What to do with soup chicken
What to do with all the tasty chicken meat from the boiling hen when you have made chicken stock? This recipe for chicken salad is better with meat from a boiling hen than with a pale chicken breast. It tastes great on toast or on bread, or it can be part of a salad buffet. If you don’t have the time right now, just freeze the meat with some of the stock to prevent it from becoming too dry. First remove the skin, and feed that to the cats or dogs, they’ll love it.
Other salads on this site: Waldorf salad, Salmon salad, Parsnip salad, Garden salad.
First course or buffet platter for 6 to 8 persons; preparation 12 minutes + making chicken stock.
chicken meat from a boiling hen (about 750 gr/1½ pound)
100 gr (½ cup) raisins, rinsed
50 gr (½ cup) slivered almonds, hazelnuts or pine nuts
1 shallot, finely chopped
1 Tbsp curry powder
2 or 3 cloves garlic, crushed
½ tsp cayenne pepper
white pepper and salt to taste
1 dl (½ cup) mayonnaise
3 Tbsp yoghurt
1 Tbsp oil
Cut the chicken meat into small pieces. Dry roast the nuts. When using hazelnuts, chop them coarsely.
In a large bowl, mix chicken, nuts and raisins.
To make the dressing – Sauté the shallot in the oil, add chopped or crushed garlic, and after thirty seconds on a low fire add the curry. After just a few seconds more, take the pan off the fire. Let this mixture cool.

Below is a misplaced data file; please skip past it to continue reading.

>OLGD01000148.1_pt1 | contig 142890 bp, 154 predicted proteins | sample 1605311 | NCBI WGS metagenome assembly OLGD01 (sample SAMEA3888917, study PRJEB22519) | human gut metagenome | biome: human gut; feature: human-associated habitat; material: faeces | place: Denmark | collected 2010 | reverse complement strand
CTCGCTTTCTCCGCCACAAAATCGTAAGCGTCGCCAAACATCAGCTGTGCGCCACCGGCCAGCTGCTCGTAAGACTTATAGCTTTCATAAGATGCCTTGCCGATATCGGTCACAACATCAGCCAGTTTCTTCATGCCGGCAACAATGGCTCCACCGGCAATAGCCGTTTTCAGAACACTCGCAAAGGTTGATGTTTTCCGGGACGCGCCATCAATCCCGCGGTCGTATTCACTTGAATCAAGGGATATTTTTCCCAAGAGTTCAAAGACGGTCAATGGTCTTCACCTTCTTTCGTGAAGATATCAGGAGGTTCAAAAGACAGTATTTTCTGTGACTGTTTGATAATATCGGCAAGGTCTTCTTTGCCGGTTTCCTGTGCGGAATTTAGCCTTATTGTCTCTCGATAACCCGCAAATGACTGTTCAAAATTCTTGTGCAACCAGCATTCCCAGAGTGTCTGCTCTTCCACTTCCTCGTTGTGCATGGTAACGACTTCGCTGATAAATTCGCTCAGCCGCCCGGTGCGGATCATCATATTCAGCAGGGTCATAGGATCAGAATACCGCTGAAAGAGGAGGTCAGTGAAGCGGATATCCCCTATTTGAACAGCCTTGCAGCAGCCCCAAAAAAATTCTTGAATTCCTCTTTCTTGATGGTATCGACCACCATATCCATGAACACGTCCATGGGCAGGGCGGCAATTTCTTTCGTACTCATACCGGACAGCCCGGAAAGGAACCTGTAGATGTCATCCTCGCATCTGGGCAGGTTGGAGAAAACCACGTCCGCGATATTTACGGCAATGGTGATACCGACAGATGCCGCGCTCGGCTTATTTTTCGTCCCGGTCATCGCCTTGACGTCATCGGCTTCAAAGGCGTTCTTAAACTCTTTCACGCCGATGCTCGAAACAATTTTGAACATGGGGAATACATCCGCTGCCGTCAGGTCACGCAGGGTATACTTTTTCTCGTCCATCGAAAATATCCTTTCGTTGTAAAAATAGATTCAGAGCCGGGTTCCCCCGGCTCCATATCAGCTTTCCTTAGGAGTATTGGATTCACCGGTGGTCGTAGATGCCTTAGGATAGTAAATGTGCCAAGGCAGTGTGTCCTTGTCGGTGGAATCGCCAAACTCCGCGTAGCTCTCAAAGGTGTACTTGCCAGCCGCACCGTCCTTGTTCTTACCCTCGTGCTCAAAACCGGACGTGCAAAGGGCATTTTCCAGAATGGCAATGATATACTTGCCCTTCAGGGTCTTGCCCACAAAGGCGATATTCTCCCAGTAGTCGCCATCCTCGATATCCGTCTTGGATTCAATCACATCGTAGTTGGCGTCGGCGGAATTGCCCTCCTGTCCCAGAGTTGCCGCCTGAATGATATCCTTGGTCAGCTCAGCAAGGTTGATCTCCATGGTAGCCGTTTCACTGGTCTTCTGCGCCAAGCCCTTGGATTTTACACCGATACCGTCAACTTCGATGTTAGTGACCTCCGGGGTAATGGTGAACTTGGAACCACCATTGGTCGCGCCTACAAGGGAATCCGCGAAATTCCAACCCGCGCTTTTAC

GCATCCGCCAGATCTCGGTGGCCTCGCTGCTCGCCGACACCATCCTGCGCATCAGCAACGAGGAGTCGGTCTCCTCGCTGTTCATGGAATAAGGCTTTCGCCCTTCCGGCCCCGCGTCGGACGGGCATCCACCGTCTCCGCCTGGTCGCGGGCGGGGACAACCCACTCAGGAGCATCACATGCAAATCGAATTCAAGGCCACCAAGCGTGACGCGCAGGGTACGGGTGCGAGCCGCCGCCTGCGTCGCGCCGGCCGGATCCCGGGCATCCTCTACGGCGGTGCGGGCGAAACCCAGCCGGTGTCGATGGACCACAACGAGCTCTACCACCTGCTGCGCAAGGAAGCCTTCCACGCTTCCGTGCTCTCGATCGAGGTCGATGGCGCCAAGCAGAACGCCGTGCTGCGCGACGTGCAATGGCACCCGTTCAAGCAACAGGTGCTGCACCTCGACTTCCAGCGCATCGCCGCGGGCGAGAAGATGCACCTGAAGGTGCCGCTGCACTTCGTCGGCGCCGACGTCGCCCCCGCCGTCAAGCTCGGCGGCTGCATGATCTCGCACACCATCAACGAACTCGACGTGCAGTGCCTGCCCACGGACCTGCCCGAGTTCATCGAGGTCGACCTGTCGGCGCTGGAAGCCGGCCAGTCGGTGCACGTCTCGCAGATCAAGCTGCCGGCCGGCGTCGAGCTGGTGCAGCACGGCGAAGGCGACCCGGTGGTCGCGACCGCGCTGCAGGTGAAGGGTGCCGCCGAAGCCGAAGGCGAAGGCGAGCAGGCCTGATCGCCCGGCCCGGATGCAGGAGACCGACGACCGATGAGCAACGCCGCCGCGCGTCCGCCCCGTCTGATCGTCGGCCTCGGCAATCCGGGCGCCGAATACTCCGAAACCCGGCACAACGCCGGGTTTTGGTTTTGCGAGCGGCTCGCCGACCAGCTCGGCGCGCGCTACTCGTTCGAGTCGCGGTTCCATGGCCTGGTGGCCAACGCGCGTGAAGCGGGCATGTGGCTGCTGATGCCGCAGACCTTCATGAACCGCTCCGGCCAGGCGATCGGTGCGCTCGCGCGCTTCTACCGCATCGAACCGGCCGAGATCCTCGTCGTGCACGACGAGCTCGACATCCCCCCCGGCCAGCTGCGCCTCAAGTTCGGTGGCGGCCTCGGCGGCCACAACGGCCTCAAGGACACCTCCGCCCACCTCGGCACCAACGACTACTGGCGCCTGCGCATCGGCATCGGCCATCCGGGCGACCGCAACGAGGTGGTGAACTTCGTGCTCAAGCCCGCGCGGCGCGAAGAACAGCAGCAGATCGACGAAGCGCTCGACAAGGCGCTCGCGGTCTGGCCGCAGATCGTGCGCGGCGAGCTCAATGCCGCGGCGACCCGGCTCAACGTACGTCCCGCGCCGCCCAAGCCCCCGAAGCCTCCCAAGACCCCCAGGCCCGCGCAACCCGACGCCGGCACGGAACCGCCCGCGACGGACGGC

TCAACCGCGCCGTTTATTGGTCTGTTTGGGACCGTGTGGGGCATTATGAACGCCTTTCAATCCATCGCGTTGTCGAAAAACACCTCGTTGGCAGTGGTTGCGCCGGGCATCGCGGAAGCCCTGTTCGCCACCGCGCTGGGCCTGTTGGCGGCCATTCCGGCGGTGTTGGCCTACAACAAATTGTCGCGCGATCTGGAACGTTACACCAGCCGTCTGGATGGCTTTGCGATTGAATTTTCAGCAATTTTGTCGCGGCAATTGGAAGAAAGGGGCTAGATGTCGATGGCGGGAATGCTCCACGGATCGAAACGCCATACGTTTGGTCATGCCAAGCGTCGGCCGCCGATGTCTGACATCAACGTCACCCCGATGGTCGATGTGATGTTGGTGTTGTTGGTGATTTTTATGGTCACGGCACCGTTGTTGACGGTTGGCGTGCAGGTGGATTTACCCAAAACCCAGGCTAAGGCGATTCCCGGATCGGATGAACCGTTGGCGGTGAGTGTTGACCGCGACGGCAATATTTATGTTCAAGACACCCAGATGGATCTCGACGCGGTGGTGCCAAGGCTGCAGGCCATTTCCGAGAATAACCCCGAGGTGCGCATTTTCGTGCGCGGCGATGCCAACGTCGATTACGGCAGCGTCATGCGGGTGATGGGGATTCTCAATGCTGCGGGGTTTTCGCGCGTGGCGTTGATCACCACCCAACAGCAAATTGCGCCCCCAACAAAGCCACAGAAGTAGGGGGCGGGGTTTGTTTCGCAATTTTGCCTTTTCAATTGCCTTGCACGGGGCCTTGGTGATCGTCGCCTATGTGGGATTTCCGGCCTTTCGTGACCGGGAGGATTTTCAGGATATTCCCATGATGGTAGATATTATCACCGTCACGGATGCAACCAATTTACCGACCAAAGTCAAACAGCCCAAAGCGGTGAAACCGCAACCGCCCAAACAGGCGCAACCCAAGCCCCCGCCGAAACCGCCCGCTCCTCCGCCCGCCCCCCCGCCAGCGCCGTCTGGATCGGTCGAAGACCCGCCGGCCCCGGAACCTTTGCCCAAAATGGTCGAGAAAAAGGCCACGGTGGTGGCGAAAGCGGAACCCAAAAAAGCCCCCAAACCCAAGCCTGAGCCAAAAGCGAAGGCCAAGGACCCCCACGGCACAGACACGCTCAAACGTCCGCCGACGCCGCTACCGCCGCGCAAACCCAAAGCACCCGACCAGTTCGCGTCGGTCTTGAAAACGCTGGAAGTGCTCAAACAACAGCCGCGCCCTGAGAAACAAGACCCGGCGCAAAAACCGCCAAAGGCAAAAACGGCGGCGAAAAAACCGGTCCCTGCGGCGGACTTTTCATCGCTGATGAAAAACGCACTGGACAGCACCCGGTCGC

Mix mayonaise and yoghurt, add onion/garlic/curry and cayenne pepper. Taste it, then add pepper and salt if necessary.
Add the dressing to the bowl, mix well, and leave for several hours in the refrigerator.
Serve the salad at room temperature or slightly cooler, but not straight from the fridge.
If you want to make the salad with chicken breast anyway (because one doesn’t always have a boiling hen laying around), simmer it in chicken stock (from a cube if neccessary) for fifteen to twenty minutes and let it cool in the stock.
This is not a spice, but a combination of spices. That means that curry powder of different brands will taste differently, and a brand can have several kinds of curry powder, like mild and spicy. Curry powder is yellow because of the use of kurkuma. Other spices that can be present are coriander, cumin, ginger, chili pepper, black pepper, fenugreek and curry leaves (leaves of the Murraya koenigii). Curry powder is not Indian in origin but british: blended curry spices were for sale in England since late eighteenth century to prepare the spicy dishes from colonial British-India. Some of these blends were tempered with ground rice or other cheap ingredients to enlarge the volume without using expensive spices. Even today, take care to buy a good brand. Curry powder is more European than Asian. For Asian curries it is customary to blend the spices yourself.
Chicken salad for leftover chicken meat from making stock